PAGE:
Fernando Haddad

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Fernando Haddad
Fernando Haddad na CMSP.JPG
Brasão da cidade de São Paulo.svg
61st Mayor of São Paulo
Assumed office
1 January 2013
Vice Mayor Nádia Campeão
Preceded by Gilberto Kassab
Coat of arms of Brazil.svg
Minister of Education of Brazil
In office
29 July 2005 – 24 January 2012
President Luiz Inácio Lula da Silva
Dilma Rousseff
Preceded by Tarso Genro
Succeeded by Aloizio Mercadante
Personal details
Born ( 1963 -01-25) 25 January 1963 (age 51)
São Paulo, Brazil
Political party Workers' Party

Fernando Haddad (born 25 January 1963) is a Brazilian academic and politician of Lebanese Orthodox Christian origin.

He was the Minister of Education in the cabinet of Dilma Rousseff[1] and is the current mayor of Brazil's largest city, São Paulo.[2]


Haddad holds a master's degree in economics and a doctorate in philosophy from the University of São Paulo.[3] He has devoted much of his career to public service: he has been a consultant for the Fundação Instituto de Pesquisas Econômicas — an economics research institute — based at the School of Economics, Business and Accounting of the University of São Paulo,[4] chief of staff to the Finance and Economic Development Secretary of the municipality of São Paulo,[4] and a special advisor to the Ministry of Planning, Budget and Management.[4] He is also a professor in the politics department of the University of São Paulo.[5]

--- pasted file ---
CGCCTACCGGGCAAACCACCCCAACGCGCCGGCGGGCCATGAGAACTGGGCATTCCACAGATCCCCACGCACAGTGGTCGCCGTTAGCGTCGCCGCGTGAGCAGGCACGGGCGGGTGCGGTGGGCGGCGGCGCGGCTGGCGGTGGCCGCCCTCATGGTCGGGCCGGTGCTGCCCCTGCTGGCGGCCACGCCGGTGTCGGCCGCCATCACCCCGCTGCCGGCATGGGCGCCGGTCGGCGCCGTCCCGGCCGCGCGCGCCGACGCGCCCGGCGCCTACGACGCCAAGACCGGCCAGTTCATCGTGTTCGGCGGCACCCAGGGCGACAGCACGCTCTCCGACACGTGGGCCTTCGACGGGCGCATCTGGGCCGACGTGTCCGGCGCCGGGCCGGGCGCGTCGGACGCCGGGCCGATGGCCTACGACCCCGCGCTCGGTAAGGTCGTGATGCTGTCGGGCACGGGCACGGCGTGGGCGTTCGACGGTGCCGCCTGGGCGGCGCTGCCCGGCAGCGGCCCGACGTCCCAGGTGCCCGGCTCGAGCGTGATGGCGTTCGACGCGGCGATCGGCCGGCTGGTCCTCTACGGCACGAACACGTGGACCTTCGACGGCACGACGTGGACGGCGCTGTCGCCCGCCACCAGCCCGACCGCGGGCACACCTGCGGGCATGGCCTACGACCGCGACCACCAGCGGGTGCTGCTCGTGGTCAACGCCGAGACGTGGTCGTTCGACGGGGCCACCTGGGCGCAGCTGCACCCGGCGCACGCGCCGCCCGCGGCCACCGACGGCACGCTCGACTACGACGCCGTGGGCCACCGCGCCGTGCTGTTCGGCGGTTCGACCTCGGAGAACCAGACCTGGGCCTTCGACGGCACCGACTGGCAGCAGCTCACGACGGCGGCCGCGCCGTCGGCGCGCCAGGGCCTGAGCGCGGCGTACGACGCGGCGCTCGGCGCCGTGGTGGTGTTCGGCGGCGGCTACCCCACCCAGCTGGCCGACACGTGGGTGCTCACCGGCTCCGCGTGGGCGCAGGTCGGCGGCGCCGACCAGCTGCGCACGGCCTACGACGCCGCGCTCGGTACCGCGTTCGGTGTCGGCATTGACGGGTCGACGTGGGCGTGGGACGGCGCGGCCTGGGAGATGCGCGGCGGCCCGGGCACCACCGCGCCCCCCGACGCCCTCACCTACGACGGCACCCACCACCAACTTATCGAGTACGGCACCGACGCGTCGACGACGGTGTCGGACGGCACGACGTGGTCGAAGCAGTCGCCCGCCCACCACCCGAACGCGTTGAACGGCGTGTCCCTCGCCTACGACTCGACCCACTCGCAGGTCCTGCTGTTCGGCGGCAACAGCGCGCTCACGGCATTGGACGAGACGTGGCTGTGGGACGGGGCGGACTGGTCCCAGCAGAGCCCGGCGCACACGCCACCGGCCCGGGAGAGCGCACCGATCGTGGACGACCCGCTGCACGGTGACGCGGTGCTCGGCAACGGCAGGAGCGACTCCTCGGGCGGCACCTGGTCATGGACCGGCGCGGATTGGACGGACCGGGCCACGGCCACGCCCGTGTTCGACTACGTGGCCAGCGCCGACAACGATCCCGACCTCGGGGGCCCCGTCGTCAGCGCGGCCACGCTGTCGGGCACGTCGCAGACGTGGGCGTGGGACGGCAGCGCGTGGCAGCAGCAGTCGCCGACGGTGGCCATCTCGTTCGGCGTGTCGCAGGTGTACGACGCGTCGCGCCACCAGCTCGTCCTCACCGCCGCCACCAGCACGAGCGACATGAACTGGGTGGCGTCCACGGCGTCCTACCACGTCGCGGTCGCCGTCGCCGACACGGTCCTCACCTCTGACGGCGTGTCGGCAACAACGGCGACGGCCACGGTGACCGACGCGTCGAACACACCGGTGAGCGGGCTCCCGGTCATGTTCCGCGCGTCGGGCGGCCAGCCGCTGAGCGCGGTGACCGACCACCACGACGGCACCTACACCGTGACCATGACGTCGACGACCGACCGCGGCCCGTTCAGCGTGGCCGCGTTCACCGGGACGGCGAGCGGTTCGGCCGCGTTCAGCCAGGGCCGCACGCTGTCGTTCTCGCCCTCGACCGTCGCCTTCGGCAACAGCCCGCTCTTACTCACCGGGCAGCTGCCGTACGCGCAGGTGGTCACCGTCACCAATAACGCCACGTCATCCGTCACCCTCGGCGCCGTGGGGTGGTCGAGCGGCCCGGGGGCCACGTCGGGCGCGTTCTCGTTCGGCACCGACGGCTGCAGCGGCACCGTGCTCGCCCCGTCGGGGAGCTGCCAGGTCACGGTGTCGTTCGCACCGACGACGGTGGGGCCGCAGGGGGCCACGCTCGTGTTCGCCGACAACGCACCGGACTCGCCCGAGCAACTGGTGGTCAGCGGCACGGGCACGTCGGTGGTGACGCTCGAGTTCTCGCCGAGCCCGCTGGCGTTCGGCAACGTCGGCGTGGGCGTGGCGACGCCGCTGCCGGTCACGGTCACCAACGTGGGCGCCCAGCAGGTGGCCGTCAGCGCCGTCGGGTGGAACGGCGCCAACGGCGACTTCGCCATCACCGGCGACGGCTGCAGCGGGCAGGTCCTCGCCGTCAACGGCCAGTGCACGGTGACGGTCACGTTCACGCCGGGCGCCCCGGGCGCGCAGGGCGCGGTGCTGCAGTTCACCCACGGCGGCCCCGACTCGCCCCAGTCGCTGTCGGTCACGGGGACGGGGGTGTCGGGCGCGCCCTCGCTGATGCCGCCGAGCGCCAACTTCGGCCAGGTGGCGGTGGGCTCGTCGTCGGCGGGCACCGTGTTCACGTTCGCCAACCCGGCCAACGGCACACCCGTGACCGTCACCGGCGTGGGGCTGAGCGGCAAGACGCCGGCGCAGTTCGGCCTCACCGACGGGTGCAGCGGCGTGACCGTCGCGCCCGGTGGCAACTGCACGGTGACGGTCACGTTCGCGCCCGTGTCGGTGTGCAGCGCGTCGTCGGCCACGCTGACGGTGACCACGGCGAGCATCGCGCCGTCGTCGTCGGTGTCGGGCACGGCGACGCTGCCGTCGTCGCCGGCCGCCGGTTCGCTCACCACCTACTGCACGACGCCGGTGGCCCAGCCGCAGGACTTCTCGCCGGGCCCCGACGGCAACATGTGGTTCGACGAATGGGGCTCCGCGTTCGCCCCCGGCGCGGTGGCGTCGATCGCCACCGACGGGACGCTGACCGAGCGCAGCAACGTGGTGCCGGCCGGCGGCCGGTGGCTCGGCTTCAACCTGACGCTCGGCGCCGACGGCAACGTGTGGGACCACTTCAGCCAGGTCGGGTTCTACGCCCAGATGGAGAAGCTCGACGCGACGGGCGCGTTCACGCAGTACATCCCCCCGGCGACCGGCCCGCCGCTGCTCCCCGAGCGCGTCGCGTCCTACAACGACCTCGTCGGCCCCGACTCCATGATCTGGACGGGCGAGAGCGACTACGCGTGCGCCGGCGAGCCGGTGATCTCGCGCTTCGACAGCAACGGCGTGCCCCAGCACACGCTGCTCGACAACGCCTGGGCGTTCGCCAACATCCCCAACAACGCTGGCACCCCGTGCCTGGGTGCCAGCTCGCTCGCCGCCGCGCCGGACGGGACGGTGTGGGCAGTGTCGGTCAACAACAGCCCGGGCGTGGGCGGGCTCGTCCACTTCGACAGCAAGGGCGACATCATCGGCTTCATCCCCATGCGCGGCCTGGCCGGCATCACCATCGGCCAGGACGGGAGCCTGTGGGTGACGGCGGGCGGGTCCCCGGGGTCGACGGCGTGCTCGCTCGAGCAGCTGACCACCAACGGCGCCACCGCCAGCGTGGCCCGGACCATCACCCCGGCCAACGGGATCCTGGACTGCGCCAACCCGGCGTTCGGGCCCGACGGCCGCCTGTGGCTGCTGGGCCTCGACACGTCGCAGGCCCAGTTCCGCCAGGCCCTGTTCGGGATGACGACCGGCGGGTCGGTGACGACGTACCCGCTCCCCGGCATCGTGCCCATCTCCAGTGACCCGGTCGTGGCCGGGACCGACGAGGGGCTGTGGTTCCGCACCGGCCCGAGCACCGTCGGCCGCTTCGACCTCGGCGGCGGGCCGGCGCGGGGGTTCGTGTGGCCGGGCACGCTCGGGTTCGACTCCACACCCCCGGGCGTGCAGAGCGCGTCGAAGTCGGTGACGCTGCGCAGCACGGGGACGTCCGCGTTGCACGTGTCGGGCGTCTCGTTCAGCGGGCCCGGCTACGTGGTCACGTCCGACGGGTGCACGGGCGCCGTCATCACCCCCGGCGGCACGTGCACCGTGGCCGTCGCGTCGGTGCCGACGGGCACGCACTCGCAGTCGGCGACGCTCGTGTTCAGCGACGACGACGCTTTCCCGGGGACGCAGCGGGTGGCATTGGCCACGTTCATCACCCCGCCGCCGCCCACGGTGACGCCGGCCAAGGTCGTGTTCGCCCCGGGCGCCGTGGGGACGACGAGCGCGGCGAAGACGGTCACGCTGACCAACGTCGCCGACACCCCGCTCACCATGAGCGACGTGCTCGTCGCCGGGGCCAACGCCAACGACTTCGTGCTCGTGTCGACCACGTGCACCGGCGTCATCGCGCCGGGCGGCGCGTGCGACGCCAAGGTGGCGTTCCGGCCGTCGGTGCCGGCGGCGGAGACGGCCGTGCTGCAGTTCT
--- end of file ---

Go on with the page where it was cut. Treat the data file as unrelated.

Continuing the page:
Haddad took over the cabinet position of Minister of Education on 29 July 2005, when his predecessor, Tarso Genro, left the position to become the chairman of the Workers' Party.[4]

On 2012, Haddad was a candidate for mayor of São Paulo during the 2012 Brazilian municipal elections. After successfully advancing to the second round, he faced former mayor José Serra[6] (who was the most voted candidate in the first round)[7] and won it with 55.57% of the valid votes.[2]

In June 2013, his administration faced big demonstrations, when São Paulo city hall and the government of the state of São Paulo (which runs the train and metro system of São Paulo) announced the raise of the tickets prices from R$3,00 to R$3,20[8] The demonstrations known as the 2013 protests in Brazil, are the biggest protest movement since 1992 against the then Brazilian President in power, Fernando Collor de Mello.


  1. ^ "In Lula's footsteps: Brazil's presidential campaign". The Economist 396 (8689): 50. 1 July 2010. Retrieved 7 July 2010. 
  2. ^ a b "Haddad supera Serra, e PT volta a governar São Paulo após oito anos". UOL (in Portuguese) (São Paulo). 28 October 2012. Retrieved 28 October 2012. 
  3. ^ "Currículo de Fernando Haddad no Sistema de Currículos Lattes" (in Portuguese). buscatextual.cnpq.br. Retrieved 7 July 2010. 
  4. ^ a b c d "Fernando Haddad é o novo ministro da Educação" (in Portuguese). educacaopublica.rj.gov.br. Retrieved 7 July 2010. 
  5. ^ "Conversa com o Ministro da Educação" (in Portuguese). miniweb.com.br. Retrieved 7 July 2010. 
  6. ^ "Brazil's ruling party wins Sao Paulo mayor race: exit polls". France 24. AFP. 28 October 2012. Retrieved 28 October 2012. 
  7. ^ Tavener, Ben (9 October 2012). "Brazil in Second Round of 2012 Elections". The Rio Times (Rio de Janeiro). Retrieved 28 October 2012. 
  8. ^ Agência Brasil: Manifestantes contra aumento da passagem entram em conflito com PM em São Paulo

External links[edit]

Political offices
Preceded by
Gilberto Kassab
Mayor of São Paulo
2013 ▬ present
Succeeded by